Recent musings by Foreign Minister Kevin Rudd provide a timely reminder that economic policy remains his Achilles heel.
Speaking in New York last month Rudd depicted the global economy as a 'wild beast,' and that the task of policymakers is to 'tame the beast to the greatest extent we can.'
What Rudd was alluding to is the recent recurrence of downward volatility in share markets around the advanced economies, which in fact has represented a general pattern for equities so far in 2011.
The United States S&P 500 share index closed at about 1,272 points on the first day of trading for this year. At the time of writing it has trended down to close at 1,195 points.
It is notable that the index plunged 20 per cent between 22 July, when it closed at about 1,345 points, and 5 August at about 1,119 points. During that period, of course, the US debt ceiling crisis unfolded and Standard and Poor's downgraded the credit ratings for US government bonds.
The value of the Dow Jones Industrial Average has also fallen, albeit slightly, over the course of the year so far.
The equity value of companies on the famed index couldn't escape the wrath of adverse financial market sentiment against the US debt ceiling deal, as the overall index fell by ten per cent between late July and early August.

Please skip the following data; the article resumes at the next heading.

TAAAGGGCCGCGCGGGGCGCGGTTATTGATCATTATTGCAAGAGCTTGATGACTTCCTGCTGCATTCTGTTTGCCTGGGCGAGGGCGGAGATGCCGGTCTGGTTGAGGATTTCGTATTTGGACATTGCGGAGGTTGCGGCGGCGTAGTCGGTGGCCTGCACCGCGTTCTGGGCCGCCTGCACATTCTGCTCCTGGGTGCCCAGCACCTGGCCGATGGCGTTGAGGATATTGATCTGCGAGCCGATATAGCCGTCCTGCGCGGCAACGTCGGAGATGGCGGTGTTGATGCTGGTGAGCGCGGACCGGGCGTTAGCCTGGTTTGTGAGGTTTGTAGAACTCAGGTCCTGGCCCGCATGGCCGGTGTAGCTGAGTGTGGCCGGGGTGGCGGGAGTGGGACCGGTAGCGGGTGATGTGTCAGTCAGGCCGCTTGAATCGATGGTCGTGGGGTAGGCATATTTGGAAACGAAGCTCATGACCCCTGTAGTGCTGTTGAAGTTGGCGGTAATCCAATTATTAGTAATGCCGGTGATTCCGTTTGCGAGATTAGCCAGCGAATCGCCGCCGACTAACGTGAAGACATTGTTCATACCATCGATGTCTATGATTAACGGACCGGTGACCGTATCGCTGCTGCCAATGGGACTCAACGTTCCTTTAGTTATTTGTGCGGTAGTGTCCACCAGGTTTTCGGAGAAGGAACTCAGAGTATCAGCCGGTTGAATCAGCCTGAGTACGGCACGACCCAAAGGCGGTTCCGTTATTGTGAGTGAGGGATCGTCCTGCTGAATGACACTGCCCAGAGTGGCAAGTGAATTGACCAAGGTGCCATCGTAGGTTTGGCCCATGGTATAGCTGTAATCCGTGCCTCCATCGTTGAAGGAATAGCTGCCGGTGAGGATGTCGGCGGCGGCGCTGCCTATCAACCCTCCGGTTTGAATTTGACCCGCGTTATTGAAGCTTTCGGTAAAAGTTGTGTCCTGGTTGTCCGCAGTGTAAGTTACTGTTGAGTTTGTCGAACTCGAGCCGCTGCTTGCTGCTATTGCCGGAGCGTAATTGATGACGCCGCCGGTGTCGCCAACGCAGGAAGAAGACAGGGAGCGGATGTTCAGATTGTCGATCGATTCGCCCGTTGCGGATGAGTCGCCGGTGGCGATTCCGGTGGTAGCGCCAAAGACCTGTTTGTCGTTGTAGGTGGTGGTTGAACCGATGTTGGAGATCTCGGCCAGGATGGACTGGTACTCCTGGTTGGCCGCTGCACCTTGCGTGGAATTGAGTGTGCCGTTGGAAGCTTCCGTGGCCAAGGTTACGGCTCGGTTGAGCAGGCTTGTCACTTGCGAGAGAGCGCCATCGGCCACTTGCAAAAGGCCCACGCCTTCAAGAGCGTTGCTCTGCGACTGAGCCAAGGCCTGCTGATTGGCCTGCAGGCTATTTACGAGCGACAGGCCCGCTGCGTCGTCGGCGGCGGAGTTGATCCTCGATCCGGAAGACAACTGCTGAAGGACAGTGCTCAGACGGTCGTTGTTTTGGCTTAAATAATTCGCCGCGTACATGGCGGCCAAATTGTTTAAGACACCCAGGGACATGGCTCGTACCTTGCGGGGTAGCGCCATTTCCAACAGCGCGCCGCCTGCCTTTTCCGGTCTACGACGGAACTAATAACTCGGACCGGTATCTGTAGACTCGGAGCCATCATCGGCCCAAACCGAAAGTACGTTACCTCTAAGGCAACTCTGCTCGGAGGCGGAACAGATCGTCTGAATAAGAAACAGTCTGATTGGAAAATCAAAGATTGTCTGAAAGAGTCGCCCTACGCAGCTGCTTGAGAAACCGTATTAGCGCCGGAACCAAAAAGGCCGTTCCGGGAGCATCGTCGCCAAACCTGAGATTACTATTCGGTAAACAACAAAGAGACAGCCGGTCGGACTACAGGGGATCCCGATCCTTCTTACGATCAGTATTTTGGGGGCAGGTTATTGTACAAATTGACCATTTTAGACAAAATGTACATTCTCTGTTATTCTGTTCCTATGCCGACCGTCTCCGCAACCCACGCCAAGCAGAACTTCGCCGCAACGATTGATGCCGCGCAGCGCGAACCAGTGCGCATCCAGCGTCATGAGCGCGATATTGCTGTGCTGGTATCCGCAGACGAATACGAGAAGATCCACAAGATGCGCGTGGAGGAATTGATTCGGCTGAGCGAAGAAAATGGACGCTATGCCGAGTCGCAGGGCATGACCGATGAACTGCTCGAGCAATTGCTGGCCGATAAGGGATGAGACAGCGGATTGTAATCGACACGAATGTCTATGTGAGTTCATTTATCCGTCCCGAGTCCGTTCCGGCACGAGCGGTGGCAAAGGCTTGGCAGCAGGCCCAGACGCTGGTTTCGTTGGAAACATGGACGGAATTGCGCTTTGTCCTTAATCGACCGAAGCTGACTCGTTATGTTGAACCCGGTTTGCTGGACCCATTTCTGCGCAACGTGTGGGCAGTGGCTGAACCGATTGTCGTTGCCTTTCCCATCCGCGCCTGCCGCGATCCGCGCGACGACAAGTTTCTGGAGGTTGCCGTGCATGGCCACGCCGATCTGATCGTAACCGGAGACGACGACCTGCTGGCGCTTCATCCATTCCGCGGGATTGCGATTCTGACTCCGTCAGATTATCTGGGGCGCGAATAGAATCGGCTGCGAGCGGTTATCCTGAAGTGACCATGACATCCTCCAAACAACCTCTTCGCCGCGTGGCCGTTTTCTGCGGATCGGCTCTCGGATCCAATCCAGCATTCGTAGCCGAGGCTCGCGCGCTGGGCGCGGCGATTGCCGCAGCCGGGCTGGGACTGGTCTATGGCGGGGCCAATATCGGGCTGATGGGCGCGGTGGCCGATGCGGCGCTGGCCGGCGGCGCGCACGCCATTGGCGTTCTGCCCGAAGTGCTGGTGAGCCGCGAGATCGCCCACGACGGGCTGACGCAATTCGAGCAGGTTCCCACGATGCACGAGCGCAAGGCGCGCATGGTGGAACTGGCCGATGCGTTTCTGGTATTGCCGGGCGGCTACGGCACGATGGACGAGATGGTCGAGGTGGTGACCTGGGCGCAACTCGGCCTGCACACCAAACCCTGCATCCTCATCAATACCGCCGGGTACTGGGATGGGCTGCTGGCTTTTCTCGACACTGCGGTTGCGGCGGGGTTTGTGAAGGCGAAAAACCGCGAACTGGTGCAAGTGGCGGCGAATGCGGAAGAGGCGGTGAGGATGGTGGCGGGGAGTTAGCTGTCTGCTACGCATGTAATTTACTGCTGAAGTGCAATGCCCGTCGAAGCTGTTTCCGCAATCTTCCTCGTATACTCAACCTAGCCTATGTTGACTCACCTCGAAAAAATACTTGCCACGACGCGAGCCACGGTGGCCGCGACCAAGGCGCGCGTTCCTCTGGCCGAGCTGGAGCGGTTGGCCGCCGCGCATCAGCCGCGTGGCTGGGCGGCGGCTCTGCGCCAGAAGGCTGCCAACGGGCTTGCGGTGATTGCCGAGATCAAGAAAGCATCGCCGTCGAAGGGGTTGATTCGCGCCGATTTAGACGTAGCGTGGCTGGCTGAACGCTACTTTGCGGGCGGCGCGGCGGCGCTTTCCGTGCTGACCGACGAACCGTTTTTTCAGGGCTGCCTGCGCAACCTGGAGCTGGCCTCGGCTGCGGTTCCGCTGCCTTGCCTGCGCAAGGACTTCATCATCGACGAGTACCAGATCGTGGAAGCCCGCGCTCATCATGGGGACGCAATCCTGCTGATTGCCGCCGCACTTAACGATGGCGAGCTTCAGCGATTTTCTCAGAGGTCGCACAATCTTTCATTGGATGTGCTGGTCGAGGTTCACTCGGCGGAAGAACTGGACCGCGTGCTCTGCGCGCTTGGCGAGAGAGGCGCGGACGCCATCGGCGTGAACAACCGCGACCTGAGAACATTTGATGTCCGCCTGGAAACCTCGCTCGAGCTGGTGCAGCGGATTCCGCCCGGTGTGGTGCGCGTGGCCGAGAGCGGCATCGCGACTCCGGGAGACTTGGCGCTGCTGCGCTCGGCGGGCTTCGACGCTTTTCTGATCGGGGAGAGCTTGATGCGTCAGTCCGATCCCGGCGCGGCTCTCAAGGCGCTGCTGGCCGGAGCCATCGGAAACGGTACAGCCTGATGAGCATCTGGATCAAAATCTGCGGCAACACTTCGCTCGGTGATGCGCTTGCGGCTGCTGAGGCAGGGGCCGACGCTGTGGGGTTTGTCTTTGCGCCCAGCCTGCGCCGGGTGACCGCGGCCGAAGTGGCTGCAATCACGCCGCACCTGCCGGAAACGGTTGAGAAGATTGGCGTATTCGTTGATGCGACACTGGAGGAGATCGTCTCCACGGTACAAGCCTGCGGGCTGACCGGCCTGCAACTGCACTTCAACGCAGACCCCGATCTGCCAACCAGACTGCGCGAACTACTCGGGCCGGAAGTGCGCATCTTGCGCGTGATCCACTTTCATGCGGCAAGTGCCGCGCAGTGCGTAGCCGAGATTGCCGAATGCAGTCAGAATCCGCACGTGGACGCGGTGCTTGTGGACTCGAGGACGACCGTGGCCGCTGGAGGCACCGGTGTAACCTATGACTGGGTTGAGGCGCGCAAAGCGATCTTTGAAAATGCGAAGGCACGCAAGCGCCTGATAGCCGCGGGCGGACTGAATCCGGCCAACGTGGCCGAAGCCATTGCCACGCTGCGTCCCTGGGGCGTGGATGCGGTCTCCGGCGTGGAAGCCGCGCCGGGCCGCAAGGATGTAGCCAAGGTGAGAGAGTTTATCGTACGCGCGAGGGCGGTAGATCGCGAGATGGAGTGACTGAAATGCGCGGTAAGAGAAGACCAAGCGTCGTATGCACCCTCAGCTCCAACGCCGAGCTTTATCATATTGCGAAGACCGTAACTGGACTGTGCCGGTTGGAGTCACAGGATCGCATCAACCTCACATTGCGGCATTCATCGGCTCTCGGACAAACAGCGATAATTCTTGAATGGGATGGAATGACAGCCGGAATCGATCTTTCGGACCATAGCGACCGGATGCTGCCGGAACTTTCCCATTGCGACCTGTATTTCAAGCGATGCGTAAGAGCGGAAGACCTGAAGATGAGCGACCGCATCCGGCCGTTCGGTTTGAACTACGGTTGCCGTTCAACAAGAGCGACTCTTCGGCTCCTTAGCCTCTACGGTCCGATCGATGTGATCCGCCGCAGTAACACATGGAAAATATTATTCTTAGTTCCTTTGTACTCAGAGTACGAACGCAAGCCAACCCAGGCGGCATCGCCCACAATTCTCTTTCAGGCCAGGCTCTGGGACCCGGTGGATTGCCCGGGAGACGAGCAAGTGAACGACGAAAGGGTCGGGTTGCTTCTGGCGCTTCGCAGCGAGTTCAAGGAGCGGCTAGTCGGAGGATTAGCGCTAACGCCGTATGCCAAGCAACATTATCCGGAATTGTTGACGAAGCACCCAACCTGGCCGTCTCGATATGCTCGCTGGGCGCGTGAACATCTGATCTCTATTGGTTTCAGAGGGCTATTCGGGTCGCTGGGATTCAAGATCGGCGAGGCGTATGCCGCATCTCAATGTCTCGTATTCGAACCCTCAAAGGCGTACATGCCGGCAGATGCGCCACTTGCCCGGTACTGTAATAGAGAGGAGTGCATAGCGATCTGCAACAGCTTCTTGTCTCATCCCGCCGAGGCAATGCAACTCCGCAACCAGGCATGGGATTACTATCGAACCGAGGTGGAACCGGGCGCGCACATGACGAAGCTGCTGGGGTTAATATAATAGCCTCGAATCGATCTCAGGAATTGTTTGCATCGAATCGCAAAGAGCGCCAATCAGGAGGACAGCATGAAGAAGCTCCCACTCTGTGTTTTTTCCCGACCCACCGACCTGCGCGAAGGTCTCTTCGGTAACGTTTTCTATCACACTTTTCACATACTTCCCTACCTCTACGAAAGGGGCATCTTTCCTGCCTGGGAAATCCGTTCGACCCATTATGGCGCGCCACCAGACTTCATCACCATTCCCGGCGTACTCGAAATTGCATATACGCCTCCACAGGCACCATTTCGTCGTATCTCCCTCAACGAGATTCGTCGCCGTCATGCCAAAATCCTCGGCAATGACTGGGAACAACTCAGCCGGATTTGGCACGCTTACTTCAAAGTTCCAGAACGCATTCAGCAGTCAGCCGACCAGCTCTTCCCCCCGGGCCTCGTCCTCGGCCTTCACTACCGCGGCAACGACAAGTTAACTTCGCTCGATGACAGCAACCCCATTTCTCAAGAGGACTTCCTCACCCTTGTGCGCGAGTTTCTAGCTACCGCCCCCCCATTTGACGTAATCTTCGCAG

Across the Atlantic similarly bearish sentiments have taken hold of European share markets.
The British FTSE 100 index, another important barometer of global financial market sentiment, has fallen from about 6014 points on the first day of trading for 2011 to 5399 points at the time of writing.
This represents a decline in average share value on this market to the tune of ten per cent, with traders also reacting negatively to the US debt issue and the rolling European debt crisis.
Similar trends can be readily seen with regard to the DAX share market of Germany, the effective bankroller of Greece and other heavily indebted countries on the European Union periphery.
It shouldn't take aggrieved Mum and Dad investors and holders of superannuation accounts tied up in shares to know that Australian share markets have followed the global downward trend, with the S&P/ASX 200 index falling by 11 per cent over the year to date.
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